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US couple: Vietnamese are very friendly, as long as you wear mask and not being careless

06:00 | 13/05/2020

“If you were seen in the streets not wearing a mask, the locals would let you know how irresponsible that is,” the couple said in an article explaining why Vietnam has had success in containing the coronavirus.    

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Ralph and Christina Clesca. Photo by Ralph Clesca

As of this week, Vietnam has reported fewer than 300 total infections and not a single death. Vietnam's success against the virus boggles the mind; its hospitals remain emptier than usual and its funeral homes report less-than-normal business. Schools have recently reopened. Life has returned to normal in some cities.

For those wondering how Vietnam did it, a Miami couple can offer some insight into why the Southeast Asia country has still been a safe place.

This time last year, Ralph and Christina Clesca, a married couple moved to the beach town of Da Nang, Vietnam, to teach English and switch things up a bit overall. Their YouTube channel has documented their move from the 9-to-5 grind of Miami-Dade to the laidback lifestyle of Vietnam.

Until recently, everything was going according to plan. The Clescas were lucky, in that they both teach English to students online, so the pandemic didn't alter their work life.

According to the couple, the situation in Vietnam never got too out of control, in large part thanks to fast action and logic.

"Vietnam took it very seriously from Day 1," Ralph tells New Times. "They understood that they likely would have had trouble handling the overwhelming number of cases the U.S. is now seeing, so they were one of the first to close their borders and prevent travel from infected areas. Here, they first halted all flights from infected areas, then they closed all borders, then they announced that they would quarantine everybody who entered Vietnam for 14 days. After that, they tracked down and tested everyone who had entered Vietnam after a certain date, including a friend of mine."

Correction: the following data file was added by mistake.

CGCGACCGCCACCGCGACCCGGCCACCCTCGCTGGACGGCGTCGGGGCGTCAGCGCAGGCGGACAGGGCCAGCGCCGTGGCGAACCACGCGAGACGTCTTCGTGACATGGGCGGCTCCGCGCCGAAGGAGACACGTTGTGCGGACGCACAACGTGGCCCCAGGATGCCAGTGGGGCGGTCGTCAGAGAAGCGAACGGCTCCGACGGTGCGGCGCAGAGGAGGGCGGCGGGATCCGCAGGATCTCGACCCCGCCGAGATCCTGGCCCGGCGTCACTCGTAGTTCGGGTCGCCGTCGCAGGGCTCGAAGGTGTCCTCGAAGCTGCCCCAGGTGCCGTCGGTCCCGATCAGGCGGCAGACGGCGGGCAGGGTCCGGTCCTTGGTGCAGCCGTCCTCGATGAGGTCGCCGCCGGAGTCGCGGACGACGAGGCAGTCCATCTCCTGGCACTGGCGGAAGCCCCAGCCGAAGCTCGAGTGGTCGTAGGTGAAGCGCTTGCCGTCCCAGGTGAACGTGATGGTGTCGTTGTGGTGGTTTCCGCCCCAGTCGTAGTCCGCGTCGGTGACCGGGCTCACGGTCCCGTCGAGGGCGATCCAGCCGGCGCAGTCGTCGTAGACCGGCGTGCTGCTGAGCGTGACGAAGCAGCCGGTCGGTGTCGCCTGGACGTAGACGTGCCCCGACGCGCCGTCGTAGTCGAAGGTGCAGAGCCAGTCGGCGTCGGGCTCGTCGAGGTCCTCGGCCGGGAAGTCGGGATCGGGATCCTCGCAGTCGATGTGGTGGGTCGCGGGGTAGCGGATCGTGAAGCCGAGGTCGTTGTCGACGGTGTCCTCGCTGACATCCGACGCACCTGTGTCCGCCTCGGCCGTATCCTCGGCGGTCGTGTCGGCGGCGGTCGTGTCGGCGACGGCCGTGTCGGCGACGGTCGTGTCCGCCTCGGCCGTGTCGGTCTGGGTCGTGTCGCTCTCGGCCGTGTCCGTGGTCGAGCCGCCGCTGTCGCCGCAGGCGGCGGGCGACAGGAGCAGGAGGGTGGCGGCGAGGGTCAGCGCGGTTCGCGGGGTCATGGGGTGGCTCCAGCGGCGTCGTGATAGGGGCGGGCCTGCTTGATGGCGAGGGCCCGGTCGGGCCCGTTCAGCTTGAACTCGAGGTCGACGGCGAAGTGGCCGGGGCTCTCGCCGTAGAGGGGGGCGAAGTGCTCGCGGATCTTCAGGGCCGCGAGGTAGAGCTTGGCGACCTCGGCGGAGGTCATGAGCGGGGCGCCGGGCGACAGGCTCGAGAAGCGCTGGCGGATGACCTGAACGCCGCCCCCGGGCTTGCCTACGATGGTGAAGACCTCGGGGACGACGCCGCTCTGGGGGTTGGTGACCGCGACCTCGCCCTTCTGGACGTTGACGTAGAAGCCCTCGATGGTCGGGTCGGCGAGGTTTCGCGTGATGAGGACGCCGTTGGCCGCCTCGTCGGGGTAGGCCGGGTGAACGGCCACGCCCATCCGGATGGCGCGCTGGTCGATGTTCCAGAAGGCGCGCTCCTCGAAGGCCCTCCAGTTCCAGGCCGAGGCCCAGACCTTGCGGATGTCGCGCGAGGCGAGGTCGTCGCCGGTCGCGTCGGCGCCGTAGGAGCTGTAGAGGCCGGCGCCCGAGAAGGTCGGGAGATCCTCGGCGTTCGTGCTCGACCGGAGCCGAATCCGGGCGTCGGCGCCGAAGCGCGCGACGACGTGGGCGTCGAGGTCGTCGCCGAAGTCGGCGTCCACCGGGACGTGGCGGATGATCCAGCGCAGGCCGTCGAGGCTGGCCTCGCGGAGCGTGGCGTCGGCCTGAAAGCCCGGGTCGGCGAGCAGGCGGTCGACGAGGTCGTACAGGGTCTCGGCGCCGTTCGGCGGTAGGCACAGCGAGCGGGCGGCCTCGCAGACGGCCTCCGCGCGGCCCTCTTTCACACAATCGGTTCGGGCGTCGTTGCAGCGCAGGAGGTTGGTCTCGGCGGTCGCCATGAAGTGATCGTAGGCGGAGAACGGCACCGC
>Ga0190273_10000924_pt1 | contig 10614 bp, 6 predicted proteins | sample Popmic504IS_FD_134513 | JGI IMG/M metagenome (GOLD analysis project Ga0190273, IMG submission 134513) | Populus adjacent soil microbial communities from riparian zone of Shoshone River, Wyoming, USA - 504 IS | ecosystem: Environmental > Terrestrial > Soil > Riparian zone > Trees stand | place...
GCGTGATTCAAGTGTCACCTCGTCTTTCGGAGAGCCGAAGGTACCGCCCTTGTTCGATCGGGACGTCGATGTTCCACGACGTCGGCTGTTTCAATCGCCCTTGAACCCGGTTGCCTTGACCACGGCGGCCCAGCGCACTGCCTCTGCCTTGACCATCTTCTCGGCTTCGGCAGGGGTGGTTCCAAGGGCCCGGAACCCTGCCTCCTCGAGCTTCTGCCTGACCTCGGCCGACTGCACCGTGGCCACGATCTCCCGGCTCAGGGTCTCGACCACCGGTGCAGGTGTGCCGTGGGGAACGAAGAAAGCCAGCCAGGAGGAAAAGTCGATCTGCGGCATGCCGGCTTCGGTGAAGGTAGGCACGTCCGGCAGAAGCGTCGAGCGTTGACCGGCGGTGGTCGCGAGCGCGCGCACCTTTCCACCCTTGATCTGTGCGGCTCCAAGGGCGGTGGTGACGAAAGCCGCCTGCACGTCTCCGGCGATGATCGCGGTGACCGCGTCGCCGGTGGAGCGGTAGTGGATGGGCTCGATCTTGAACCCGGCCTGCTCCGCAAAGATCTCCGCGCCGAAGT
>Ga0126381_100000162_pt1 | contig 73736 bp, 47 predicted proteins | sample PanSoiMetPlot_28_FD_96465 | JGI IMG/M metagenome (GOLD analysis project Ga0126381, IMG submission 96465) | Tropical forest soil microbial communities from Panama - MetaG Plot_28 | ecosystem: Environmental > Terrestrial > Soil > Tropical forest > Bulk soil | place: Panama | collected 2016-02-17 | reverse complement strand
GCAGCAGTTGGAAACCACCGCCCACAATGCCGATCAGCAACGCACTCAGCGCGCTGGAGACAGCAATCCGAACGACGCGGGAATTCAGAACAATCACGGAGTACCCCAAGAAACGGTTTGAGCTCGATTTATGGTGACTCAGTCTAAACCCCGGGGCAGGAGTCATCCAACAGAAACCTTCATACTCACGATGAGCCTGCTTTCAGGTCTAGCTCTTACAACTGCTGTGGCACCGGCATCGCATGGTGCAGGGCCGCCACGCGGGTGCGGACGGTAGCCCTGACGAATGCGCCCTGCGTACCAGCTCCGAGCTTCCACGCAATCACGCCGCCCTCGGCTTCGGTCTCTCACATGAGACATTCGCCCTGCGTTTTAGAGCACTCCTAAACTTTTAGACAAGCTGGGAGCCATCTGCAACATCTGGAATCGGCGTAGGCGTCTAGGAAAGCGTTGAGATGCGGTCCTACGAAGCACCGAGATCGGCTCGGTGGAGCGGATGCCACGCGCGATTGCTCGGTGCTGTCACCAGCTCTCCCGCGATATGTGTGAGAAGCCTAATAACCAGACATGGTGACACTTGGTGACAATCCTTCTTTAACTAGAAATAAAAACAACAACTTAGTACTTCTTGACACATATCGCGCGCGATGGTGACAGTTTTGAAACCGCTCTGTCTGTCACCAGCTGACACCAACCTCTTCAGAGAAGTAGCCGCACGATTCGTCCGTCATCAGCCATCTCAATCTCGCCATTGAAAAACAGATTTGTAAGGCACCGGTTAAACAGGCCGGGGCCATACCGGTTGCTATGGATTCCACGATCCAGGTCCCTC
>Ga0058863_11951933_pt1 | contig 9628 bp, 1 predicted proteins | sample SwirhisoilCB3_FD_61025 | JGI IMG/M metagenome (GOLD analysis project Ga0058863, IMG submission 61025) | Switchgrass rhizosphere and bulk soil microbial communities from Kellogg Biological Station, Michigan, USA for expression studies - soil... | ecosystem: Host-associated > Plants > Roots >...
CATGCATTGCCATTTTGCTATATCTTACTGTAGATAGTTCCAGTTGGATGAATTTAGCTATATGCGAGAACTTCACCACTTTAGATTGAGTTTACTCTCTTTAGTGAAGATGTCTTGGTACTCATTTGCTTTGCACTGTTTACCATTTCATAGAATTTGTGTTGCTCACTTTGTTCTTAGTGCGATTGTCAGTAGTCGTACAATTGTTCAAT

us couple vietnamese are very friendly as long as you wear mask and not being careless

Ralph and Christina Clesca. Photo by Ralph Clesca

Wearing facemasks as we go about our daily lives is a concept with which Americans are almost entirely unfamiliar (and a volatile topic for some who refuse). But in Vietnam, they've long been a fact of life, especially for the many Vietnamese for whom the motorbike is the main mode of transportation.

So mass mask-wearing was no huge deal.

To the contrary, says Ralph, "If you were seen in the streets not wearing a mask, the locals would let you know how irresponsible that is. I even saw individuals getting called out on Facebook groups. This is how serious everyone was about it here, but it has proven to be effective."

Ralph says it's become commonplace to have his temperature checked when he goes to the grocery store or anyplace else people tend to gather. Moreover, he says, he hasn't had any issues finding just about any of the necessities of daily life, including toilet paper, masks, and the 40 coconuts he and his wife consume each week.

us couple vietnamese are very friendly as long as you wear mask and not being careless

Christina Clesca has her temperature taken at a store in Vietnam. Photo by Ralph Clesca

If an American wanted to enter Vietnam today, they would be faced with a 14-day mandatory quarantine. Visitors are escorted directly from the airport to designated buildings in the city where security guards ensure the safety (and the cooperation) of the quarantined community.

"As most of the cases here came from travelers coming from many different locations in the world, I would say that there is a very small sense of caution towards foreigners who recently entered Vietnam during the pandemic, which is understandable," Ralph allows. "The locals remain very friendly through it all, though, as long as you show that you care by wearing a mask and showing that you are not being careless."

Despite being far from home during the pandemic, the Clescas say they have no regrets about where they wound up.

"We absolutely love it here in Vietnam," Ralph says. "Miami has been great to us, but we are at a different stage in our lives where we want to explore the world, so even when we leave Vietnam, we will likely end up somewhere new to us."

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Jennifer Tran

Miami New Times